The Comics Fondle Podcast | Episode 50

We know you’ve been waiting… five months for this episode, which makes us even more embarrassed about the audio quality but the episode’s worth it. All three hours of the episode is worth it.

That’s right, it’s a three hour extra-sized episode… we cover the Best of 2018, a very deep dive into Love and Rockets Volume One, a discussion of media, and then some news about the new amazing.

(Again, very sorry about the audio. It’s been so long since we podcasted, we sort of forgot how. Technically speaking.

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The Comics Fondle List of Favorite Graphic Novels Guaranteed to Offend at Least Someone

Crossed – Garth Ennis and Jacen Burrows pre-apocalyptic series about man’s evil ID breaking out and dominating humanity. Many sequels by other authors, vol 1 is the best, with a second fave of the series, Crossed +100 by Alan Moore, also damn good, but a much more complicated read than Ennis’ vol 1.

Madwoman of the Sacred Heart– Alexandro Jodorowsky and Moebius. While Jodorowsky is known as a european film director, he dabbles a lot in comics, and with superb artist Moebius, produces his most coherent work here. Great rollicking story about a college professor who’s convinced by one of his students he has the seed for the next Christ, the plot is all over the place like a great chase movie, with a great cast of characters, sex, drugs, and an outrageous plot that travels worldwide. The art by Moebius fantastic also.

Pinocchio– this retelling of the fable by French artist Vincent Paronnaud (nee Winschluss), is quite possibly the greatest. No holds barred, Pinocchio is certainly put through his paces in this jaw dropping, visually disturbing tale with a great formal technique by Winschluss. Lots of fun!

Weapon Brown– Jason Yungbluth’s great story of the end of the earth, where classic cartoon characters are the last to survive. All of the greats are here, transmogrified in a story that keeps going at breakneck speed throughout 350 plus pages. Charlie Brown, little Orphan Annie, Popeye, Calvin and Hobbes are all here. Yungbluth is really inspired, a master of dark humor, and his artistic chops are solid.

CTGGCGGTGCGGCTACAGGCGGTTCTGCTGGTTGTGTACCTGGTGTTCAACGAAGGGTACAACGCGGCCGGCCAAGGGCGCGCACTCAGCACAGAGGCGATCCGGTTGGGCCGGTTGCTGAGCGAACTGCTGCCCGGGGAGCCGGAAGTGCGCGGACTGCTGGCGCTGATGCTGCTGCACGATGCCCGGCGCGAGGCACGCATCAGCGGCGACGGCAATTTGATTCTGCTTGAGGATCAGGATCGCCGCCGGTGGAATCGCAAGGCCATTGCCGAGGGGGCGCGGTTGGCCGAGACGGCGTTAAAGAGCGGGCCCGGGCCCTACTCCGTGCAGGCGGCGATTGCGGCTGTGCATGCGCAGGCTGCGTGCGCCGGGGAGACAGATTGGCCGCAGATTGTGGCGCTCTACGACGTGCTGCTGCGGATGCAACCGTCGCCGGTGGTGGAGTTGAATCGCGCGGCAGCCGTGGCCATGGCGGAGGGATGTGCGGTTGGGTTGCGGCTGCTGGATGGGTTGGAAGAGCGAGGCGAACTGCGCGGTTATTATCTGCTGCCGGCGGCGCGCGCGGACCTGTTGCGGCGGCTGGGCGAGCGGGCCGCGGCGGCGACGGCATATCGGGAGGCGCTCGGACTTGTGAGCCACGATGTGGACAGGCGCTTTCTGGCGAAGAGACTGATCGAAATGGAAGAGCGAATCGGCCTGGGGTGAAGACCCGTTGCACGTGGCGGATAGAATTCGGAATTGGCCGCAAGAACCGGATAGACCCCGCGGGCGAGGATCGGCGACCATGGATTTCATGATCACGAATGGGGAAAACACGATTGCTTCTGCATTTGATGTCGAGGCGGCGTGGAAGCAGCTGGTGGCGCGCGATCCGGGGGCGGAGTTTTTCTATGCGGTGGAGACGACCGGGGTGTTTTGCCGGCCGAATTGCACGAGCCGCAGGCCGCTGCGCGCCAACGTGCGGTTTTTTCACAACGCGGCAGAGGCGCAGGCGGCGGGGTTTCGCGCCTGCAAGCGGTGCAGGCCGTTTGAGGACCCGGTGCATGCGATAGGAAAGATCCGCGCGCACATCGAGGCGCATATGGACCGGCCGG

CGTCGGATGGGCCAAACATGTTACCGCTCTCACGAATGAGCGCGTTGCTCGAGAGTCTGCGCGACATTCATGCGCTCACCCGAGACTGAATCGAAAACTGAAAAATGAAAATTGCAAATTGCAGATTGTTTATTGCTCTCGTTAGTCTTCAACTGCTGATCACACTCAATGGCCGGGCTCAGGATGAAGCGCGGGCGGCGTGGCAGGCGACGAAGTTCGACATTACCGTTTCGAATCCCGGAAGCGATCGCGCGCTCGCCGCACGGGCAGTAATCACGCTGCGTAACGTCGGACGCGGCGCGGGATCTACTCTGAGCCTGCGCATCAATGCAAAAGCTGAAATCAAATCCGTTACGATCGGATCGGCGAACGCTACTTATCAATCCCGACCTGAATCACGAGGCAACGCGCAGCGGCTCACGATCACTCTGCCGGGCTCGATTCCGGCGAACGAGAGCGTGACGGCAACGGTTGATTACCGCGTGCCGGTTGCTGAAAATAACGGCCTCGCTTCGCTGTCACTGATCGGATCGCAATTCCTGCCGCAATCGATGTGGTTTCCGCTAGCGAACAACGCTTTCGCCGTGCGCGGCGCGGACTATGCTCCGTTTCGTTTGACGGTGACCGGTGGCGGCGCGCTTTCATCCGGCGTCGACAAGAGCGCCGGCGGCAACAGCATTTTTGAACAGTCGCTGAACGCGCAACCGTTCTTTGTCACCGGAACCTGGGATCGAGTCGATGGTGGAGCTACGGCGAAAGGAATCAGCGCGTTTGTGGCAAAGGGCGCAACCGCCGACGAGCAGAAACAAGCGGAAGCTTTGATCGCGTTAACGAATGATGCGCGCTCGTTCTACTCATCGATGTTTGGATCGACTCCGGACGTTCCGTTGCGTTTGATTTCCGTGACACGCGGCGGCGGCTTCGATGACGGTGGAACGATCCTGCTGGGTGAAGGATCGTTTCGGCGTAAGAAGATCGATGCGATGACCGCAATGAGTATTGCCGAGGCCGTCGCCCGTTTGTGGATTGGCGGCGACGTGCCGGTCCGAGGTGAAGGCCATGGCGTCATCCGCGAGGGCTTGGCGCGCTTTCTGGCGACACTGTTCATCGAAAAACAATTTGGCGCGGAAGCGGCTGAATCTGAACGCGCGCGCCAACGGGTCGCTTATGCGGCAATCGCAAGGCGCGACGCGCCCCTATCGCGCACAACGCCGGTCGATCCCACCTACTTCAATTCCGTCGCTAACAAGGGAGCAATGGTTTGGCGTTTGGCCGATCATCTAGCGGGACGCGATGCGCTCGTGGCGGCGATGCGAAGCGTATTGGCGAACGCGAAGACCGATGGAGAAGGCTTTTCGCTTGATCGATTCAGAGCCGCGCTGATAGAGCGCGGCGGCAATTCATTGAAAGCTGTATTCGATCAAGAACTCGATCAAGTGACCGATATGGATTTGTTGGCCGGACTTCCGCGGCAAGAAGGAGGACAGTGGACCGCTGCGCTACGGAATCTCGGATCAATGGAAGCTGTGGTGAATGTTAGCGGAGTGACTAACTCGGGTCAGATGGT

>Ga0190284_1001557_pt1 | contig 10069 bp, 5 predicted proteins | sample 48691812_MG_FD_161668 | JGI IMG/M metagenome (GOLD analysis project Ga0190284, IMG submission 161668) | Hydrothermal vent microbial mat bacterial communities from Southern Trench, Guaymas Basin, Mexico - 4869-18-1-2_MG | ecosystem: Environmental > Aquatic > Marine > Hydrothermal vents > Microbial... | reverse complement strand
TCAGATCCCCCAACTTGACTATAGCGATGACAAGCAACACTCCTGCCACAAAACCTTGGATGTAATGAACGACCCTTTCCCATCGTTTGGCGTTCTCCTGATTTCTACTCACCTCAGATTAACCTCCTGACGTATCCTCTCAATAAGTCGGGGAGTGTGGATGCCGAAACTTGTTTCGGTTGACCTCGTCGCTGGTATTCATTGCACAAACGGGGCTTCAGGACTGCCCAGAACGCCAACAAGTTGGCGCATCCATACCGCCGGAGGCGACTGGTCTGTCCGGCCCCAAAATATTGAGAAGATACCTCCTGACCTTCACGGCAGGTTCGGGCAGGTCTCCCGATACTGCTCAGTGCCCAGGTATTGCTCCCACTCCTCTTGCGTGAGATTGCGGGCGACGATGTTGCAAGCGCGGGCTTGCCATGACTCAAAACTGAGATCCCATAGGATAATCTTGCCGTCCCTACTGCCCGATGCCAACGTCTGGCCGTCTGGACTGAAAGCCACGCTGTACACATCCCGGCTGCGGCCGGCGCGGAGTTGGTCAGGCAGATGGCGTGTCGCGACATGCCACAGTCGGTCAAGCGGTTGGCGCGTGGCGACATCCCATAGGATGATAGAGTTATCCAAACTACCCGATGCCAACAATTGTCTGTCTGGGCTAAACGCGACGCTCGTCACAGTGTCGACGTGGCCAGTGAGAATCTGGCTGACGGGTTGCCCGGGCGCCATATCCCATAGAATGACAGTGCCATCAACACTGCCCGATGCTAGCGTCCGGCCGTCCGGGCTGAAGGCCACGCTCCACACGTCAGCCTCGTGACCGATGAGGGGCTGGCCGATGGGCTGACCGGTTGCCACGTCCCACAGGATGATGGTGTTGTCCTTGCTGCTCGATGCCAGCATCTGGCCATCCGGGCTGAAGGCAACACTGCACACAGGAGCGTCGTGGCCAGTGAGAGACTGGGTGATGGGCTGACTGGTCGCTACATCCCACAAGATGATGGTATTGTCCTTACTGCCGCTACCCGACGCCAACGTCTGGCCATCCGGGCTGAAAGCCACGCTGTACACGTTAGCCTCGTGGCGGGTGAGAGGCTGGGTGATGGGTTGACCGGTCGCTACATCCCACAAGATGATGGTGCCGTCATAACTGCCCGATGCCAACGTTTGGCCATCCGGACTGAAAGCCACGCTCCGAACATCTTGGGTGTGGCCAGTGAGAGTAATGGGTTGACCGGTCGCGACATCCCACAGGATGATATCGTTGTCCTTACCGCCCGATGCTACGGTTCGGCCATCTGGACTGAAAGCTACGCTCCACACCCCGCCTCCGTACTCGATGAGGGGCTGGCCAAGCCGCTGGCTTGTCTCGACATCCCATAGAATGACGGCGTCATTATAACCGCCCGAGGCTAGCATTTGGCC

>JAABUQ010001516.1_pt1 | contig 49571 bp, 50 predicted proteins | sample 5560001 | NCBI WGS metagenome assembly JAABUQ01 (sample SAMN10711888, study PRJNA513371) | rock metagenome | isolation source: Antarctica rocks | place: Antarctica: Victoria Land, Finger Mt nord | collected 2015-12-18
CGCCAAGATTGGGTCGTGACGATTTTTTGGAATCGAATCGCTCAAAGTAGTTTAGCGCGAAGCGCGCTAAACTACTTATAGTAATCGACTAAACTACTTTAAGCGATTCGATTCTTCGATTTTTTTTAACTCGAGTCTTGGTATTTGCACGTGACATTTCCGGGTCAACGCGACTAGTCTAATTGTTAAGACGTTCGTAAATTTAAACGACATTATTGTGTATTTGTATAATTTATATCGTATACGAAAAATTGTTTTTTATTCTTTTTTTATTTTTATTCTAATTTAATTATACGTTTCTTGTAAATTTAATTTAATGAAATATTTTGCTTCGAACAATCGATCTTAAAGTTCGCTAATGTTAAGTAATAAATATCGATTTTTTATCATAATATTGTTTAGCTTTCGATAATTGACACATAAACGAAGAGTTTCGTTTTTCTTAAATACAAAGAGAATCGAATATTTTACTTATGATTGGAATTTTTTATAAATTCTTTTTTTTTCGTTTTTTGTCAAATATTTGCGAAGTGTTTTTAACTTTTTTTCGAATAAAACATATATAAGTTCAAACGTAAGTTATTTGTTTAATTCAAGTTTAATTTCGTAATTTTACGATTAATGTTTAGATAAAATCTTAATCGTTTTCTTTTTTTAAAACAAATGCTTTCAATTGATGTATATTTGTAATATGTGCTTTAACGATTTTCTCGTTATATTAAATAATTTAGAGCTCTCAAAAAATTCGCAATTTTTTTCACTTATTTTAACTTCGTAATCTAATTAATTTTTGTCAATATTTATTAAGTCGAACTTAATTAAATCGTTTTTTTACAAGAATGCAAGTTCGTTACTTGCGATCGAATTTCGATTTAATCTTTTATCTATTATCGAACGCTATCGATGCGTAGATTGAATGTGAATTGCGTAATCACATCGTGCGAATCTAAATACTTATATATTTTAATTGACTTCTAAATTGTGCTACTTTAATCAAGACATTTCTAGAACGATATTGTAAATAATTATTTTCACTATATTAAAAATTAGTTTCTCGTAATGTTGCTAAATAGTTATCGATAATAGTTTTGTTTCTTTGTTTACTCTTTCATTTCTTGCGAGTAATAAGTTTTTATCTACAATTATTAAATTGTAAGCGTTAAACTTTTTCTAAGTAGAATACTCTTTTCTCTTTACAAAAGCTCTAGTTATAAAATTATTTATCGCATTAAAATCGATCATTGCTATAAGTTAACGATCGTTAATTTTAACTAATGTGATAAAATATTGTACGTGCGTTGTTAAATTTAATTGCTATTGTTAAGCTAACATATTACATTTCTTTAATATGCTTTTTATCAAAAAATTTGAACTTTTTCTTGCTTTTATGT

Big Man Plans– Tim Weisch and Eric Powell, whose Goon is quite popular, outdoes himself here in this mean spirited, brutal, dark tale of revenge of a midget who worked Vietnamese foxholes as a soldier, and the horrible revenge he seeks against those who where mean to him. Great stuff and very disgusting.

Fabulous Furry Freak Brothers– Gilbert Sheldon’s great 3 Stooges parody, with three hippie brothers that are always looking for the next buzz, and the hilarious methods it takes them to get there. A classic 60’s underground comic.

Neonomicon– Alan Moore’s tribute to the disturbing writings of H.P. Lovecraft. The end of the world is here, and the dark god begins his unveiling on earth. Two stories, the first an introduction tale, based on Moore’s prose, and the sequel, a progression of the authorities pursuit of the evil.

Providence– the prequel/sequel to Neonomicon, begins with a turn of the century writer, and his quest to find Lovecraft and share his sensibilities, is a work of dark horror than has been unmatched in comic books. Not for the squeamish, this book leaves none untouched by its disturbing concepts and visuals that bothered me in my sleep, no easy task.